This project extends form my work on Early Christian place (Caraher 2014a), architecture (Caraher 2014b), ritual (Caraher 2015), and memory and abandonment (2010) primarily in the hinterland of the city of Corinth. This important Roman, Late Roman, and Early Christian city had a Christian community from the first century AD and appeared in both the New Testament and both contemporary and later non-canonical works. The community becomes visible in the archaeological record in the fifth century with the construction of a series large and elaborate of basilica-style churches and through the appearance of a corpus of Christian inscriptions. Since 2003, I have also worked on two sites on Cyprus with significant Early Christian phases. The site of Pyla-Koutsopetria included a partially excavated Early Christian basilica with features distinctive to the northeastern part of the island (Caraher, Pettegrew, and Moore 2014; Caraher, Pettegrew, and More, in preparation). The site of Polis-Chrysochous, on the far western side of the island, includes two basilica-style churches, extensive burials, and a substantial body of material culture (Caraher, Papalexandrou, and Moore 2013; Caraher and Papalexandrou 2012, Caraher, Papalexandrou, and Moore, under review). Like Corinth, Cyprus also appeared in the New Testament as well as in later hagiographic, historical, and epigraphic traditions as well as leaving behind a significant archaeological record (Caraher and Gordon, forthcoming).

This work as well as the Oxford Handbook will form the basis for An Introduction to Early Christian Archaeology which will be a collaborative project with David Pettegrew at Messiah College with whom I have worked on several projects for more than a decade. Over the last four months, we inadvertently prepared a 30,000-word introduction to our Oxford Handbook. While this introduction is currently being compressed to about 8,000 words to fit the requirements of that volume, it nevertheless offers an initial framework and basis of collaboration for the short book that we intend to produce. Our current plan for the book includes the following chapters. Each chapter will emphasize a particular issue central to the study of Early Christianity from an archaeological perspective and include both a survey of key monuments, evidence, and arguments as well as a brief case study highlighting how archaeological approaches can expand how we understand the Early Christian world:  


Introduction. The Archaeology of Early Christianity (historiography, approaches, and concepts)

Chapter 1. The Empty Tomb: The Archaeology of the New Testament (texts and archaeological contexts in the New Testament world)

Chapter 2. The Intangible Church (Christianity and the archaeology of religious communities in the first-second centuries)

Chapter 3. The Living Dead (Christianity and the mortuary archaeology in the third century)

Chapter 4. Building the Kingdom (Analysizing Early Christian architecture in the fourth to sixth centuries)

Chapter 5. The Quest for the Holy (Christian objects and identity from late fourth to sixth centuries)

Chapter 6. Sacred Landscapes (Constructing of Christian landscapes in the fifth to sixth century)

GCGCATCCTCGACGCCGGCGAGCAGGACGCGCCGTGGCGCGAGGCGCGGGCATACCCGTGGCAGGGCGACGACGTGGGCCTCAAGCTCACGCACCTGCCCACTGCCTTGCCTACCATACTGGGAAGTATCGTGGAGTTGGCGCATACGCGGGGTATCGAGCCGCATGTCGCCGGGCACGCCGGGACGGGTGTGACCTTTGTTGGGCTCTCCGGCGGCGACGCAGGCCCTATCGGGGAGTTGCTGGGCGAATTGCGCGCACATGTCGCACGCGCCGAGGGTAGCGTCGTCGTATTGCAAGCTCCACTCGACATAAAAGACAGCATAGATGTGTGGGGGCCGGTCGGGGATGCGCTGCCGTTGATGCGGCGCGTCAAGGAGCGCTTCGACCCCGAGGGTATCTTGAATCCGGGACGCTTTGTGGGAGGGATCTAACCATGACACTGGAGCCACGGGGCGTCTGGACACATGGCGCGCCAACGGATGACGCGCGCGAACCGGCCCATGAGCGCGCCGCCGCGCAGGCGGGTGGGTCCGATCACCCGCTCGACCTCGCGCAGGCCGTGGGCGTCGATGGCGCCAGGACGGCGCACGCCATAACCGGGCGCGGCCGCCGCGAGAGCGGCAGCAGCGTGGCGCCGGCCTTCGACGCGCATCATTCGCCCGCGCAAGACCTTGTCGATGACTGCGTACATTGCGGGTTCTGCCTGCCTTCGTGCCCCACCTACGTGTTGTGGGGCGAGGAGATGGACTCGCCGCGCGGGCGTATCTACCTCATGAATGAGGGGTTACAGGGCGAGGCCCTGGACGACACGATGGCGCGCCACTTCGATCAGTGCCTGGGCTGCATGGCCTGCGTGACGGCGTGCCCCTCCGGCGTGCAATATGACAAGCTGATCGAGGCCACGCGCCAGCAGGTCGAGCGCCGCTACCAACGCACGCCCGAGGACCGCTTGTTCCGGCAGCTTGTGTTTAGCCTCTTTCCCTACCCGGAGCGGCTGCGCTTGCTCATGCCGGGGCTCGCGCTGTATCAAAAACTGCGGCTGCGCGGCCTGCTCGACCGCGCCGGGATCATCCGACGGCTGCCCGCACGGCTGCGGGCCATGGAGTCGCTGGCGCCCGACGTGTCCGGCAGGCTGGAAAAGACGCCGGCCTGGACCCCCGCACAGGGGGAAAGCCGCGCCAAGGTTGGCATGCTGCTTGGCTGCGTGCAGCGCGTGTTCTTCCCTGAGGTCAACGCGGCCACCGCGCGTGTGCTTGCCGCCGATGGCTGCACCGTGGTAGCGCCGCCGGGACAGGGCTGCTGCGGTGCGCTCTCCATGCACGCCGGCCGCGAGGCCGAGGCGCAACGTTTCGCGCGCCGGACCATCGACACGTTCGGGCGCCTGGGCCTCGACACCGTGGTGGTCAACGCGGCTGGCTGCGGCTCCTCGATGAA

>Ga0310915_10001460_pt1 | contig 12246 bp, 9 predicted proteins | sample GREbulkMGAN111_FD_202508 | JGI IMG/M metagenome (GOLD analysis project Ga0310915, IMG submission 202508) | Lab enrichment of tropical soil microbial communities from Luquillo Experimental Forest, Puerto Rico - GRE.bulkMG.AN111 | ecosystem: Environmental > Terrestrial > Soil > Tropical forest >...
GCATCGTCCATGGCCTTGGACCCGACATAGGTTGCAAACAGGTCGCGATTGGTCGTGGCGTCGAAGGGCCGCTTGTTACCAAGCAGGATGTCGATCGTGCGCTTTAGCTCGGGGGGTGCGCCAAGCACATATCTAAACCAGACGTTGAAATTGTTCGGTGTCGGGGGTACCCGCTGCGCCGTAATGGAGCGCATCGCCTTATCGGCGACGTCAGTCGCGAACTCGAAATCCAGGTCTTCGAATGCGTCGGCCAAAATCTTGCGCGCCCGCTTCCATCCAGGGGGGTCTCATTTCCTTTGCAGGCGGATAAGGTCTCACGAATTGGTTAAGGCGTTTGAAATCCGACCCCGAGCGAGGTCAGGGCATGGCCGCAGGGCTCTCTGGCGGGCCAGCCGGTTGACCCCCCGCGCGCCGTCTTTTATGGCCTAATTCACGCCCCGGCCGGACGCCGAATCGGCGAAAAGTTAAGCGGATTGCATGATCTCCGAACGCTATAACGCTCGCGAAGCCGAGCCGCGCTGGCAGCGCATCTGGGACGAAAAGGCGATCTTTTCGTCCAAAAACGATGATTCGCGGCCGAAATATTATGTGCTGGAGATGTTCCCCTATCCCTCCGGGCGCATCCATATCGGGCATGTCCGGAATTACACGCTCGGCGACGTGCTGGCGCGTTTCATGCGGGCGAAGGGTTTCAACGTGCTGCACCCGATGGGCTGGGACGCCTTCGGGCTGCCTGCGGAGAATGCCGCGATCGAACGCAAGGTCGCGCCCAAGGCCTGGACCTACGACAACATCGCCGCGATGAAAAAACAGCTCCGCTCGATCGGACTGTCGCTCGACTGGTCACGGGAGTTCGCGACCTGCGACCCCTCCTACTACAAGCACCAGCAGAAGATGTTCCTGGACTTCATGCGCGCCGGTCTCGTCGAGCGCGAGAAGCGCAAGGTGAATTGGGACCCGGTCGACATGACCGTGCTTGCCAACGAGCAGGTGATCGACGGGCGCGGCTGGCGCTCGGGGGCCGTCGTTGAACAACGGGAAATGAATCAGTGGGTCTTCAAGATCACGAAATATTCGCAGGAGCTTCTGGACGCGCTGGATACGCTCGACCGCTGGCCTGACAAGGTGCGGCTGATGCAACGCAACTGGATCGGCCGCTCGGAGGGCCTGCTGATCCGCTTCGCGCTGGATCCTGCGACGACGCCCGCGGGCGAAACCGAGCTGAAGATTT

Chapter 7. Christian Capitals (Christianizing urban space in the sixth-seventh centuries)



Bowes, K. “Early Christian Archaeology: A State of the Field.” Religion Compass 2.4 (2008): 575–619.

Caraher, W. 2015. “Epigraphy, Liturgy, and Imperial Policy on the Justinianic Isthmus,” in “Bridge of the Untiring Sea”: The Corinthian Isthmus from Prehistory to Late Antiquity (Hesperia Suppl. 48) ed. E. Gebhard and T. E. Gregory.

-, 2014a. “Patronage and Reception in the Monumental Architecture of Early Christian Greece,” In Approaching Monumentality in Archaeology. IEMA V. James Osborne ed. Albany: State University of New York Press, 2014.

-, 2014b. “The Ambivalent Landscape of Christian Corinth: The Archaeology of Place, Theology, and Politics in a Late Antique City,” for Corinth in Contrast: Studies in Inequality. Eds. S. Feisen, D. Schowalter, S. James. Leiden: Brill.

-, 2010. “Abandonment and Religious Continuity in Post-Classical Greece” The International Journal of Historical Archaeology 14 (2010).

Caraher, W., A. Papalexandrou, R.S. Moore. 2013. “The South Basilica at Arsinoe (Polis-tes-Chrysochou): Change and Innovation in an Early Christian Basilica on Cyprus,” Cahiers du Centre d’Études Chypriotes 43: 79-92.

-, under review. “The South Basilica at Polis on Cyprus” Hesperia.

Caraher, W., and A. Papalexandrou. 2012. “Arsinoe in Late Antiquity and the Middle Ages,” for Polis: City of Gold. Eds. W. Childs and J. Smith. New Haven: Yale University Press.

Caraher, W., D. Pettegrew, R.S. Moore. 2014. Pyla-Koutsopetria I: Archaeological Survey of an Ancient Coastal Town. Boston: American Schools of Oriental Research.

Caraher, W., D. Pettegrew, R.S. Moore. In preparation. Pyla-Koutsopetria II: Archaeological Excavation of an Ancient Coastal Town. Boston: American Schools of Oriental Research.

Caraher, W., D. Pettegrew, T. Davis, eds. Forthcoming. Oxford Handbook of Early Christian Archaeology. Oxford: Oxford University Press.

Caraher, W. and J.M. Gordon. Forthcoming. “Early Christian Cyprus,” in W. Caraher, D. Pettegrew, T. Davis, eds. Oxford Handbook of Early Christian Archaeology. Oxford: Oxford University Press.

Deichmann, F.W. 1983. Einführung in die christliche Archäologie. Darmstadt: Wissenschaftliche Buchgesellschaft.

Finney, P.C., ed. 2017. The Eerdmans Encyclopedia of Early Christian Art and Archaeology. Grand Rapids, MI: Eerdmans.

Frend, W.H.C. 1996. The Archaeology of Early Christianity: A History. Minneapolis: Augsburg Fortress.